Second Cold War

Soviet-American tensions revived in the late 1970s as ‘détente’ (co-operation) gave way to a renewed arms race. Both the United States and the Soviet Union enhanced their nuclear weapons arsenals and deployed long-range missiles in Europe. With much of Western Europe and the Soviet Union within range of nuclear attack, the world braced itself for a potentially devastating strike. This proved to be the last major crisis of the Cold War. In 1986 Soviet leader Mikhail Gorbachev and US President Ronald Reagan agreed on a major weapons reduction programme, heralding a thawing of relations between the superpowers.

The Berlin Wall

Built in 1961, the 112-kilometre Berlin Wall ran right through the city, separating West Berlin from East Berlin and East Germany. Designed to stop East German citizens fleeing to the West, it was not entirely successful. Between 1961 and 1989 around 5000 people successfully defected to West Berlin. Another 136 were killed while trying to escape.* The Wall was torn down in 1989 following the collapse of communist rule in East Germany.

*Source: Berlin Wall Memorial

The crisis in Europe reignited a peace movement worldwide. For New Zealanders there was a South Pacific focus. Initially provoked by French nuclear testing, from 1975 this was directed more at the United States’ nuclear presence in the region. Reinforced by world trends, the New Zealand movement exploded in size in the early 1980s.

Nuclear-free New Zealand

In 1985 the fourth Labour government clashed with the United States over its ban on port visits by nuclear-powered or nuclear-armed ships. This distanced New Zealand from its Cold War allies and led the United States to suspend its ANZUS obligations to New Zealand. Nevertheless, the depth of sentiment in New Zealand was such that the National Party adopted Labour’s ‘anti-nuclear’ stance in 1990. By then Soviet control had collapsed in east and central Europe, and the Cold War was approaching its end.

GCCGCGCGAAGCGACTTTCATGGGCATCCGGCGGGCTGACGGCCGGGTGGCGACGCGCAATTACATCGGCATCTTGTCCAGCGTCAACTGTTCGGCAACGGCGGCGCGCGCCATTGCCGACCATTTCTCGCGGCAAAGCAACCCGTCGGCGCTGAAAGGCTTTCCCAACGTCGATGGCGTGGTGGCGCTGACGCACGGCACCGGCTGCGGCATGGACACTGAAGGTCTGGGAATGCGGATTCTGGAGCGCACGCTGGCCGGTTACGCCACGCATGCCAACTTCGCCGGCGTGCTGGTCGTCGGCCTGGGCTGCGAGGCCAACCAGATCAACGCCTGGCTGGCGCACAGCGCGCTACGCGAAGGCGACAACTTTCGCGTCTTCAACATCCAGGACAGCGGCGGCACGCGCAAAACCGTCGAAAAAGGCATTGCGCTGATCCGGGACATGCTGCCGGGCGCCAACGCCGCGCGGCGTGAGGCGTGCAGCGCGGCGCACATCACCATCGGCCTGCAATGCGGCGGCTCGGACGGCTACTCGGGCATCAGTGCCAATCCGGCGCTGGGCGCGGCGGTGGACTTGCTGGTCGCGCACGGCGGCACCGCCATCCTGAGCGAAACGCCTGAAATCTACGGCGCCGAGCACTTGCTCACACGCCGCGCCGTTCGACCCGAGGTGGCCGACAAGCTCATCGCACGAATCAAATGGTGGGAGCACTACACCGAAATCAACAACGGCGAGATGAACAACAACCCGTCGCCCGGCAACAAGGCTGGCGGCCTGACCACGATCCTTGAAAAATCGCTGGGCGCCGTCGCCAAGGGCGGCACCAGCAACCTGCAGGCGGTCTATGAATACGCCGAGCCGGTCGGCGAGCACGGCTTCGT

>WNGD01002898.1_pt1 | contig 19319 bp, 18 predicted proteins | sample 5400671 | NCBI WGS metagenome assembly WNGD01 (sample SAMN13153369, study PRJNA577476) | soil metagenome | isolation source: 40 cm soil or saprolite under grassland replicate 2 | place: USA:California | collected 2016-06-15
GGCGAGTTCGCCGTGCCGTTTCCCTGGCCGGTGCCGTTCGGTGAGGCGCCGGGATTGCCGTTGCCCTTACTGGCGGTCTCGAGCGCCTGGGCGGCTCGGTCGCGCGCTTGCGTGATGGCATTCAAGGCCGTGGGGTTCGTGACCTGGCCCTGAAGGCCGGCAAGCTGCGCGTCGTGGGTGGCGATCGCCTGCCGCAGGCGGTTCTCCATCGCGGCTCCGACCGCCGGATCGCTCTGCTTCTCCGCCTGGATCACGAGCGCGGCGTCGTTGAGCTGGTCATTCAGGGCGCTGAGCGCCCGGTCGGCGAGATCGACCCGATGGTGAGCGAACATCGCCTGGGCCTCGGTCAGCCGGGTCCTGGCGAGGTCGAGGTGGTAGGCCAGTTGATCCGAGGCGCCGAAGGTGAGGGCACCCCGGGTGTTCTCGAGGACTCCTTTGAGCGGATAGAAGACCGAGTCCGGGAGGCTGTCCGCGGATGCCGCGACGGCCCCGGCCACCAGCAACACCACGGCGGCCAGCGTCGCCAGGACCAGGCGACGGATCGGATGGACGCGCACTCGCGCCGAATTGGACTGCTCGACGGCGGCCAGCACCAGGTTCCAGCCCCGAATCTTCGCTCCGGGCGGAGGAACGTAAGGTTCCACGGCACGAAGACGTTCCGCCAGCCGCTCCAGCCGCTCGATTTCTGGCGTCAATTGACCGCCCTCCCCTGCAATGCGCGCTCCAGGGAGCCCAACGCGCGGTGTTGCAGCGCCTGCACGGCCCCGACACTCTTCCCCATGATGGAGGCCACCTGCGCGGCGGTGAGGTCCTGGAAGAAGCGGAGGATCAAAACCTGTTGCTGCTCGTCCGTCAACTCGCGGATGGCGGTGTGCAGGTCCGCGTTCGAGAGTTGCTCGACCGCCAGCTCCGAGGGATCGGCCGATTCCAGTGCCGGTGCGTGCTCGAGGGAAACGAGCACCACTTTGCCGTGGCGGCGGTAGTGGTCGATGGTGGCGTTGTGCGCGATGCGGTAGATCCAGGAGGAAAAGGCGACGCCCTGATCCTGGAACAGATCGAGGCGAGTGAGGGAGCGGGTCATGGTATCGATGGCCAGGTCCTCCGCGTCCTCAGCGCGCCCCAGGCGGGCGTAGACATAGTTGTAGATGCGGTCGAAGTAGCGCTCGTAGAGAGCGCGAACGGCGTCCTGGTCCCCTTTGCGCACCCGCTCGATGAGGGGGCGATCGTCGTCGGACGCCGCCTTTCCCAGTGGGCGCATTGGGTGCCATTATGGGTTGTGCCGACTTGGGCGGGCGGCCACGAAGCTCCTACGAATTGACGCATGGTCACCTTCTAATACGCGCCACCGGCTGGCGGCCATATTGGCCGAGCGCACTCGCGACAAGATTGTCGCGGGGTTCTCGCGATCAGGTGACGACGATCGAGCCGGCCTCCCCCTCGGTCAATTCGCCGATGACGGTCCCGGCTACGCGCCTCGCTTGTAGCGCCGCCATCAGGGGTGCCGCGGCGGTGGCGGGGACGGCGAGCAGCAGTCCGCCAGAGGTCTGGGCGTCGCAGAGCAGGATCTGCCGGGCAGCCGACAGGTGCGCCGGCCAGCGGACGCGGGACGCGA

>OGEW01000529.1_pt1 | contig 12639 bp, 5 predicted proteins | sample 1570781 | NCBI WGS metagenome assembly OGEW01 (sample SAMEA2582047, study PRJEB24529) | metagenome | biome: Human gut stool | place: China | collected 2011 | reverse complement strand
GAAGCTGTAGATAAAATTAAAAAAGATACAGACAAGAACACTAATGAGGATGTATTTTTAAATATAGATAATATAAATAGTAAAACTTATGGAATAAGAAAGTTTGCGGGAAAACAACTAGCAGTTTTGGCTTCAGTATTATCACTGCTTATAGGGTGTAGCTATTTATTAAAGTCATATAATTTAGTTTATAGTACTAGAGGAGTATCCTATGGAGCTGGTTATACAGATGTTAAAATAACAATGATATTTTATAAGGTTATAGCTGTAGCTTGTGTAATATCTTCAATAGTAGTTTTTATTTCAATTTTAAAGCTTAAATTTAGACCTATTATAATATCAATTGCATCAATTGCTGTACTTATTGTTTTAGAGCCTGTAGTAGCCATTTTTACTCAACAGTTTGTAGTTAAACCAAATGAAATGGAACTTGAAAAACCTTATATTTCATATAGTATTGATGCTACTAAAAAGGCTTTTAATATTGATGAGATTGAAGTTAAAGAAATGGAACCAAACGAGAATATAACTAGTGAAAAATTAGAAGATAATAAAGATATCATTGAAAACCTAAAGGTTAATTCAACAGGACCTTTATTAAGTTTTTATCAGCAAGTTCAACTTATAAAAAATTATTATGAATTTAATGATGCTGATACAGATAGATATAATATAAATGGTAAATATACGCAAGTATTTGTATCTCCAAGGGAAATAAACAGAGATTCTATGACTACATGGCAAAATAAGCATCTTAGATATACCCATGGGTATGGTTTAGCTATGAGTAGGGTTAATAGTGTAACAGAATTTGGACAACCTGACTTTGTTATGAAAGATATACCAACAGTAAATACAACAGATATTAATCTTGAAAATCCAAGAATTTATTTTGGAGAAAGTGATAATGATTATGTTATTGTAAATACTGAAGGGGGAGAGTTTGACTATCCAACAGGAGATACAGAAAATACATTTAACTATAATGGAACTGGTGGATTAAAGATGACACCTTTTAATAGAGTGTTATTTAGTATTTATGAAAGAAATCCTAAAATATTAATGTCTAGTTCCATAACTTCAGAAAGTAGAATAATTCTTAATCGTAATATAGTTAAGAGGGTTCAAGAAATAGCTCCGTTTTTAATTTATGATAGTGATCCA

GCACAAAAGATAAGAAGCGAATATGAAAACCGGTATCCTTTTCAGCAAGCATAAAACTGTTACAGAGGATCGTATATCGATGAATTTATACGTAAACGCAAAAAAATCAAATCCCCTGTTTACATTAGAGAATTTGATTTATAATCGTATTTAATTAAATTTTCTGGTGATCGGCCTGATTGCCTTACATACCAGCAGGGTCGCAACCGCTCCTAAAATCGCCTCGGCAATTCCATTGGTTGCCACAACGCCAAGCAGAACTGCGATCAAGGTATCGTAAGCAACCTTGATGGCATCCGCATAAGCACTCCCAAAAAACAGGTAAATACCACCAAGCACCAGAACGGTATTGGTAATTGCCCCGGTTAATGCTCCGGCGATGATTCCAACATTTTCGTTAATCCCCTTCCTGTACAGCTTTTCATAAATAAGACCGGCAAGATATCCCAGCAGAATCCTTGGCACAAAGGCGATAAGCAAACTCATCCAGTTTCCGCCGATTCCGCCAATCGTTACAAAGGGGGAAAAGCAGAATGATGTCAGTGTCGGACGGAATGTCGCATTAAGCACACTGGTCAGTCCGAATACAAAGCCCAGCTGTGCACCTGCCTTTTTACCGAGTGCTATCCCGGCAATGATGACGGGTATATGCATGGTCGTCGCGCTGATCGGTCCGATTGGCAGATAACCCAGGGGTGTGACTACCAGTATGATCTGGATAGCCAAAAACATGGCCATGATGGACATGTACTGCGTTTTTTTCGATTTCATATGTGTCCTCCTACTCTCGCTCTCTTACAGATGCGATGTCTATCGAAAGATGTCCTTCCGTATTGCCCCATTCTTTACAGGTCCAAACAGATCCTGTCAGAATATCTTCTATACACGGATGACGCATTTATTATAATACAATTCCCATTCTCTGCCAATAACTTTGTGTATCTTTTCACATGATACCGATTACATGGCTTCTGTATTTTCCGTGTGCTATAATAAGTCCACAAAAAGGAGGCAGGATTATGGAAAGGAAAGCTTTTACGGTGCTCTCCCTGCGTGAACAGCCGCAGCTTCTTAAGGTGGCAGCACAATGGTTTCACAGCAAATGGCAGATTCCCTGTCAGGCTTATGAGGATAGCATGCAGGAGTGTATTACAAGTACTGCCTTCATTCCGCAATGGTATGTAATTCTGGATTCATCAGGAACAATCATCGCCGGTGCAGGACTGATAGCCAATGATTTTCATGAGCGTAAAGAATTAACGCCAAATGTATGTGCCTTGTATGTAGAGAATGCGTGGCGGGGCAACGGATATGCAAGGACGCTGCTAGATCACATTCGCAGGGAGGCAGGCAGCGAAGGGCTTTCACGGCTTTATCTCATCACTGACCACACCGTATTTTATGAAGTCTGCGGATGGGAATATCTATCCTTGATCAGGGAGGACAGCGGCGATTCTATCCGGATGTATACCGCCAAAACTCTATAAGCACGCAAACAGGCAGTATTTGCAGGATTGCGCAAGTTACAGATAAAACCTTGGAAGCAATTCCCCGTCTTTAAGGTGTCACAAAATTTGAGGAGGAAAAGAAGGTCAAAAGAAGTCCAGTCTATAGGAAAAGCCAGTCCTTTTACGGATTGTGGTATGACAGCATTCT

The Soviet Union collapses

The Berlin Wall came down in 1989. The demise of the Soviet Union itself at the end of 1991 completed the process. Some commentators saw the Soviet Union's disastorous war in Afghanistan (1979-1989) and their inability to keep pace with the United States in the nuclear arms race as a crucial factors. The collapse of Soviet power probably owed more to Eastern European resentment of Soviet domination and to internal factors, in particular the declining ability of the Soviet system to meet its citizens’ needs and the loss of legitimacy on the part of the country’s governing Communist Party.

How to cite this page

'Last decade', URL:, (Ministry for Culture and Heritage), updated 17-May-2017